Sometimes an artist just needs to go wandering. It’s good for refreshment, perspective, inspiration. Good for body, mind, spirit. In college I took the train back to school in Santa Barbara a couple of times. It was better by far than a rideshare car, the Greyhound or a small plane. For one thing, the train is smooth and level, and for another, one can walk around. Plus that particular section of Amtrak’s Coast Starlight – San Jose to Santa Barbara – passes by always-interesting and at times spectacular, world-class countryside. So, while I have been away from the studio and exhibits this week, I have not been without a fascinating and poignant trip to stir up the juices. Here are some highlights from the journey South.
One thing that’s changed on the train since forever ago: the coaches are now set up like airplane cabins and not the glorified trolleys I rode. A center aisle is flanked with very comfortable reclining seats with full head support. Overhead carry-on storage. Pull-down trays. And Way Better than Flying: there’s a couple of FEET of legroom with a swing out angled leg rest. There’s an Observation Lounge, a Cafe Car, and a Dining Car. Everything is on the upper deck for better viewing. The funky vending machine car of my youth is gone. No seatbelts, which is kind of odd at first. No TSA agents! And the onboard staff was upbeat, personable and real. You felt they liked their jobs and their crewmates. As one said to me, “Pretty great office window I got, no?”
Despite those comfortable coach seats, I spent nearly the whole trip in the Observation Lounge with its huge windows and seats facing the view. What follows are some of the best shots of that day.
Having recently read East of Eden with my book club, I looked forward to the 105 miles of the Salinas Valley: Steinbeck Country! The first chapter of that book played in my mind as I could actually experience his description of the land. The Santa Lucia Mountains – the range of light with decorator clouds seen here – the rich river bottom agricultural land, (The Valley calls itself the Salad Bowl of the West,) and behind me, not in this shot, the Diablo Range, which the train tracks and the old two-lane I once traveled sidle up against. Fabulous pageant of greens, reds and browns, punctuated by equipment, harvesters and irrigation.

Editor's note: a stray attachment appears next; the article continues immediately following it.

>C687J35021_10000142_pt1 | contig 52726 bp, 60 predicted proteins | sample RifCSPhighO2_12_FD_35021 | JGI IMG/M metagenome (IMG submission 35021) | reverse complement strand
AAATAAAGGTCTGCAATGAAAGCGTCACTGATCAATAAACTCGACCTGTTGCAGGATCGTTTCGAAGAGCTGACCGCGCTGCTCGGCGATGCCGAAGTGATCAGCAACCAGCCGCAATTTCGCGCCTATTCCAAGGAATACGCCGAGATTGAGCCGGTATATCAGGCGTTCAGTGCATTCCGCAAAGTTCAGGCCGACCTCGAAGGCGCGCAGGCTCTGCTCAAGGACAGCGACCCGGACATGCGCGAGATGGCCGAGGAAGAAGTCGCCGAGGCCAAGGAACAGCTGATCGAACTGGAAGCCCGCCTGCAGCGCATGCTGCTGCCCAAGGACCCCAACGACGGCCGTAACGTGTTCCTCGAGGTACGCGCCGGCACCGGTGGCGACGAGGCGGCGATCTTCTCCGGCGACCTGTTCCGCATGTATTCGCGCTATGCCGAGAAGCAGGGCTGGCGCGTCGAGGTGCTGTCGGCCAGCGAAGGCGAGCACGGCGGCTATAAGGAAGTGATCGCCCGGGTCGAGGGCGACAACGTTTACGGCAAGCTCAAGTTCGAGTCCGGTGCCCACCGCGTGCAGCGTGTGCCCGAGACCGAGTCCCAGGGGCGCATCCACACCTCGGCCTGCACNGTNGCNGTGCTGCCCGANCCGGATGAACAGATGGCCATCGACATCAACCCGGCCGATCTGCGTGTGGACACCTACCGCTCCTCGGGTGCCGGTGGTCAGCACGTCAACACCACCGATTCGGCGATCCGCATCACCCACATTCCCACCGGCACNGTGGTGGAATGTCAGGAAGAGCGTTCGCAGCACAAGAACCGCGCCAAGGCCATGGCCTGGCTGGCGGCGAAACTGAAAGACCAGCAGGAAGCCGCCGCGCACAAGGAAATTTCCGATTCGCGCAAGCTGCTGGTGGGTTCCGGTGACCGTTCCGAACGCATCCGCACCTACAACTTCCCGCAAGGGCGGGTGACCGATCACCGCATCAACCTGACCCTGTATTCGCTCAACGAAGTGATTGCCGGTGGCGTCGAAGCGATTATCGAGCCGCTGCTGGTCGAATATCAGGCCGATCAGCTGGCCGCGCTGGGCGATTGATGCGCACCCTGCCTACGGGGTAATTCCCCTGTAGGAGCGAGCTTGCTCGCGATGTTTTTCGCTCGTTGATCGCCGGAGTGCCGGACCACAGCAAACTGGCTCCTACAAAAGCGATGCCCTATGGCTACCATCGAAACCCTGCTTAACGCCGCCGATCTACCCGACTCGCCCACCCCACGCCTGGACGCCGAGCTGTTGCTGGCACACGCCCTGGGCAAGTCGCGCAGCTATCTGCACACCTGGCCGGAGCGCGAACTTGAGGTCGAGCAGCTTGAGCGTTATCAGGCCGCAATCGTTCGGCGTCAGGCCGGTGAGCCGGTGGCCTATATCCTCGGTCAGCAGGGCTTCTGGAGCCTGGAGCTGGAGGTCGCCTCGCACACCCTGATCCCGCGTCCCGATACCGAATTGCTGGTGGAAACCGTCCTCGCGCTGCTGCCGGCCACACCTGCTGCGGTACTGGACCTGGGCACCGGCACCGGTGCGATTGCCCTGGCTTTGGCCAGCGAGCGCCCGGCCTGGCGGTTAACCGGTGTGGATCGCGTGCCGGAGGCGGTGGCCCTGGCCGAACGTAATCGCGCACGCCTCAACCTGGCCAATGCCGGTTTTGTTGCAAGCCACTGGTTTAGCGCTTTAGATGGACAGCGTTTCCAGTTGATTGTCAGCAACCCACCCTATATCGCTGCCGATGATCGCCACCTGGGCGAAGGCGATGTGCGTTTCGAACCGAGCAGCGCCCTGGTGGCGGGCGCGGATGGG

Further south in the Salinas Valley, it starts to get drier and hillier. More ranch than farm. And then there’s a surprise. The San Ardo Oil Field is unexpected and sort of creepy. The oil well pumps seem vaguely alien and insect-like. And there are so many of them! Never saw any humans, either, which is unsettling. After all that agricultural richness, the barren machine-like array does not feel like the land is giving, but rather is being taken.
After the Salinas Valley, the train treks through several tunnels high above the dramatic 7% Cuesta Grade for cars and trucks on the other side of the canyon. It gradually snakes its way in a 1.5% grade to San Luis Obispo. This takes over 11 miles and affords views of the front and back of the line in several hairpins called the Horseshoe Curves. Here’s a view of the front from the Observation Lounge. It was amazing to see the Lounge folks look up from their phones and laptops, fall silent and take it all in.
And after winding around more agriculture, inland sand dunes and tiny communities, the Coast Starlight begins its 100 mile exclusive jaunt down the coastline where the cars don’t go. Through scrub-brush barren Vandenberg AFB, with its launch pads. Past exclusive Hollister Ranch. Jalama Beach. Gaviota Pier. The tracks, still following the ocean, once again align with the freeway and I can see Storke Tower on the UCSB campus. We pull into Santa Barbara’s classic station around sunset – which is the photo up top. What a day!
–Liz Crain, who wants you to know she took her own advice from last week’s Studio Journal post to take a breather and step away from the trauma/drama. You lovely subscribers out there did not receive that post due to distracted operator-error. (Hey, she only missed clicking ONE tiny box!!!!) It may or may not show up in this week’s subscription and if it does not, here’s the link to “Defectology and PTCS.” Don’t miss it!